Is there any less verbose way to customize nil-valued optional types in string interpolation?

(Rick M) #1

Is there any way to make Swift smarter about my intent in situations like this? I so often have a need to write code like this:

var startTime: Date? = ...
print("Start time: \(startTime ?? "<not started>")")

But I can't do that, because startTime is Optional<Date>, not String. So I end up writing something like:

print("Start time: \(startTime != nil ? String(describing: startTime) : "<not started>")")

I'm sure I could come up with my own nil-coalescing operator to do this, and maybe that's enough, but it would be cool if I could just be expressive like this in the language. Is it too much of a hack to say "inside string interpolation, if the type of the RHS of ?? doesn’t match that of the LHS, and it is String, interpolate the LHS first, and make the entire expression type String?"

I'm not sure what kind of useful expressions this would break, but none immediately come to mind. Then again, most of you seem to be much smarter about Swift than I am.

Update:

I was able to write this:

infix operator ???

func
???(inLHS: Optional<Any>, inRHS: String)
	-> String
{
	if let lhs = inLHS
	{
		return String(describing: lhs)
	}
	else
	{
		return inRHS
	}
}

But I don't know how to make the compiler complain if the LHS isn't an Optional type.

(Joe Groff) #2

As of Swift 5, you could extend string interpolation:

extension String.StringInterpolation {
  mutating func appendInterpolation<T>(maybe: T?) {
    if let value = maybe {
      appendInterpolation(value)
    } else {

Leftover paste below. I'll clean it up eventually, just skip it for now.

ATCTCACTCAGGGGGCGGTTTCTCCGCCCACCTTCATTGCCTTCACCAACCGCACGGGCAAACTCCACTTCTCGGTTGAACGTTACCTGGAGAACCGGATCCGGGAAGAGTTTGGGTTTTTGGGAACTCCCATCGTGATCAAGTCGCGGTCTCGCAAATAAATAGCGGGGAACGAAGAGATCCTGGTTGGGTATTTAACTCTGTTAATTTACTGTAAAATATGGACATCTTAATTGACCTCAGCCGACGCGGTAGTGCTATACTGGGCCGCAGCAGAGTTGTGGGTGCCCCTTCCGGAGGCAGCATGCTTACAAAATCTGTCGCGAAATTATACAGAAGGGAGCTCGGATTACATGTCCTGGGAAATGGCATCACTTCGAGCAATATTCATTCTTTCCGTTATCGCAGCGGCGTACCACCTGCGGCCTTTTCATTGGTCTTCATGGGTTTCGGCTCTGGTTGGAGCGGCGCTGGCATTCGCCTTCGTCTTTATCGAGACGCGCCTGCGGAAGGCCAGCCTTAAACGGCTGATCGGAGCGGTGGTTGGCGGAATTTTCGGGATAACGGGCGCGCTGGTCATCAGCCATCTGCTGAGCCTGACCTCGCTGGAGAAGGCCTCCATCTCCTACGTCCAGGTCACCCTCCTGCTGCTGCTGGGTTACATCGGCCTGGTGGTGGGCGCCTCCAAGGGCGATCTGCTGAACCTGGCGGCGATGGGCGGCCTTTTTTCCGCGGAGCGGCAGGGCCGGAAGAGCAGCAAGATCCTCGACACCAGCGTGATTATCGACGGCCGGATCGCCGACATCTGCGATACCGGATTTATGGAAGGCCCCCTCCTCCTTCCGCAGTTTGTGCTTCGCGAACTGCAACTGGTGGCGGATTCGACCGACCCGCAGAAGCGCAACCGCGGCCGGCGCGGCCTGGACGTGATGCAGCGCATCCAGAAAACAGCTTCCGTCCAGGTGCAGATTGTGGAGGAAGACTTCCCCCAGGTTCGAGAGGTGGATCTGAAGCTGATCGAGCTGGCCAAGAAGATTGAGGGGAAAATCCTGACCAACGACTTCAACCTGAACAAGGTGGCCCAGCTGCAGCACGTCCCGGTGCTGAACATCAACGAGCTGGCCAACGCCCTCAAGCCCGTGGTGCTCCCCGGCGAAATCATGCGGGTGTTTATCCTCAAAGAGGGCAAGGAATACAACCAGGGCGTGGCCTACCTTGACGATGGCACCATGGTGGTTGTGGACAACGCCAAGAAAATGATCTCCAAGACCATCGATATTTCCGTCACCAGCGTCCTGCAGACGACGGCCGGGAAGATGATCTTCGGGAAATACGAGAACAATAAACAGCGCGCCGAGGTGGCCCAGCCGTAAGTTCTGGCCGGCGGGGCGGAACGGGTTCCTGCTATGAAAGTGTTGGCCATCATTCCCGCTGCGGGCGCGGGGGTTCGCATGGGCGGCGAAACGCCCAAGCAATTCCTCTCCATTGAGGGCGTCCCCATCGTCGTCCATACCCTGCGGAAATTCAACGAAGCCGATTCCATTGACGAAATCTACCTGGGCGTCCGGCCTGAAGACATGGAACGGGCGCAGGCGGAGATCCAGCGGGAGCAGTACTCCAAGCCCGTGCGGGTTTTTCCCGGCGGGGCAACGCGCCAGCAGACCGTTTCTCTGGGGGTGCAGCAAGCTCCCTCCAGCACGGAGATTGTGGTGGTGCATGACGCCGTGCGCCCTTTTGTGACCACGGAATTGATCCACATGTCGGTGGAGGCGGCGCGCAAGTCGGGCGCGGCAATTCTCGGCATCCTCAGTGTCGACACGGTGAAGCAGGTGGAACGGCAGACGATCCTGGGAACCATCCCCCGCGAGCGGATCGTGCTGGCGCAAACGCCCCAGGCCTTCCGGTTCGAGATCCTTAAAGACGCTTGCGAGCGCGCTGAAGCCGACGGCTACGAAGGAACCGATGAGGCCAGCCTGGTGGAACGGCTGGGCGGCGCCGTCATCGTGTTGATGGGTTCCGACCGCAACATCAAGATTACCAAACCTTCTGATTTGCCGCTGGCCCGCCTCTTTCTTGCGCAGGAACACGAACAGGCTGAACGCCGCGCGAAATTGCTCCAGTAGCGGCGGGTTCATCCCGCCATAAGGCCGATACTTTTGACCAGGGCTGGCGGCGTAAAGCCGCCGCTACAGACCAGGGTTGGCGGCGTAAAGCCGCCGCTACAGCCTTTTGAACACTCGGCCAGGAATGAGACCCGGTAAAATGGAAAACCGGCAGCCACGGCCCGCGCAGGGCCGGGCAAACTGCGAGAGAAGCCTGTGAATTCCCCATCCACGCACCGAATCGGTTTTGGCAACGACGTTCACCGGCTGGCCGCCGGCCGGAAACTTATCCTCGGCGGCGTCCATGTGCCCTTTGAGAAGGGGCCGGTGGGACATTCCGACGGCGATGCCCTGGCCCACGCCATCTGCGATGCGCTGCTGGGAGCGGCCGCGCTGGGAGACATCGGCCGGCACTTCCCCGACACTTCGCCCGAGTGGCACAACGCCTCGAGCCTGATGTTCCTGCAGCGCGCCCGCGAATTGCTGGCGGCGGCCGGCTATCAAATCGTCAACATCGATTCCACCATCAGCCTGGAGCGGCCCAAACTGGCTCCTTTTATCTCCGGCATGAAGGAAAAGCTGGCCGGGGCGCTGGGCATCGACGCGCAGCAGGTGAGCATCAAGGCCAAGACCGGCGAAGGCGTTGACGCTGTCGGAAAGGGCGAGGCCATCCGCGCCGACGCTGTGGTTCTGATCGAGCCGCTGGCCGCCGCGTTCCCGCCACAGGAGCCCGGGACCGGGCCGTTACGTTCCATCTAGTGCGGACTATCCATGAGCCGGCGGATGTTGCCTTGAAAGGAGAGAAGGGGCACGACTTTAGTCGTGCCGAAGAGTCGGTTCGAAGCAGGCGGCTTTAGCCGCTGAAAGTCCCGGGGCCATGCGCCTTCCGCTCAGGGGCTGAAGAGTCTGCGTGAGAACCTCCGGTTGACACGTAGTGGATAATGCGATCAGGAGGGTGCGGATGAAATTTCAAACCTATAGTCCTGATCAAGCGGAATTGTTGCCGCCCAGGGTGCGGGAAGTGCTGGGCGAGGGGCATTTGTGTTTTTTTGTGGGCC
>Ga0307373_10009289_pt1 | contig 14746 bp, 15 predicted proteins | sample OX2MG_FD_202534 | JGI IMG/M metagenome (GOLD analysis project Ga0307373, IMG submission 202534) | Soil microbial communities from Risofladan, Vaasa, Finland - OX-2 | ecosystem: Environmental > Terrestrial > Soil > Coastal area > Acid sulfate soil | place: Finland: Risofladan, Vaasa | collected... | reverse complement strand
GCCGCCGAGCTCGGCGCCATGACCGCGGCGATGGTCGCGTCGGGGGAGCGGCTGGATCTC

appendLiteral("nil")
    }
  }
}

let x: Int? = nil

"\(maybe: x)"
3 Likes
(Jeremy David Giesbrecht) #3

I tend to have types themselves already pre‐loaded with easily selectable description formats. Since they are strings anyway, the issue never occurs, and the compiler will catch you if it becomes non‐optional:

extension Date {
    var inWords: String {
        return "three o’clock"
    }
    var inNumbers: String {
        return "3:00 p.m."
    }
}

print("Start time: \(startTime?.inNumbers ?? "Not started yet.")")

I usually don’t want to interpolate an unknown, arbitrary, unlocalized description anyway, since it is so often a source of UI bugs. But if you do want that, you could swallow any type by extending optional itself:

extension Optional {
    var arbitraryDescription: String? {
        switch self {
        case .some(let value):
            return String(describing: value)
        case .none:
            return nil
        }
    }
}

print("Start time: \(startTime.arbitraryDescription ?? "Not started yet.")")
(Rick M) #4

This is always in the context of debug logging, so no UI concerns.

1 Like
(Suyash Srijan) #5

Maybe the problem here is that you’re trying to shove everything into the string interpolation which is why the code looks a bit messy. Try separating your code out into variables or use an extension to provide a string value for the date. Then you can put that into the interpolation.

let startTime = Date()
let startTimeStr = startTime.stringValue ?? “nil”
print(“Start time: \(startTimeStr)”)
(Letanyan Arumugam) #6

Why not just use description explicitly?

print("Start time: \(startTime?.description ?? "<not started>")")
(Rick M) #7

That helps, I guess I thought I had to write String(describing:), which doesn't work to give you an optional result.

It's still pretty verbose when you have a lot of values to interpolate.

(Tellow Krinkle) #8

Based on this, you could also implement one with a custom fallback string like this

extension String.StringInterpolation {
	mutating func appendInterpolation<T>(_ value: T?, or ifnil: @autoclosure () -> String) {
		if let value = value {
			appendInterpolation(value)
		}
		else {
			appendLiteral(ifnil())
		}
	}
}

let a: Int? = 1
let b: Int? = nil
print("""
	a: \(a, or: "No a :(")
	b: \(b, or: "No b :(")
	""")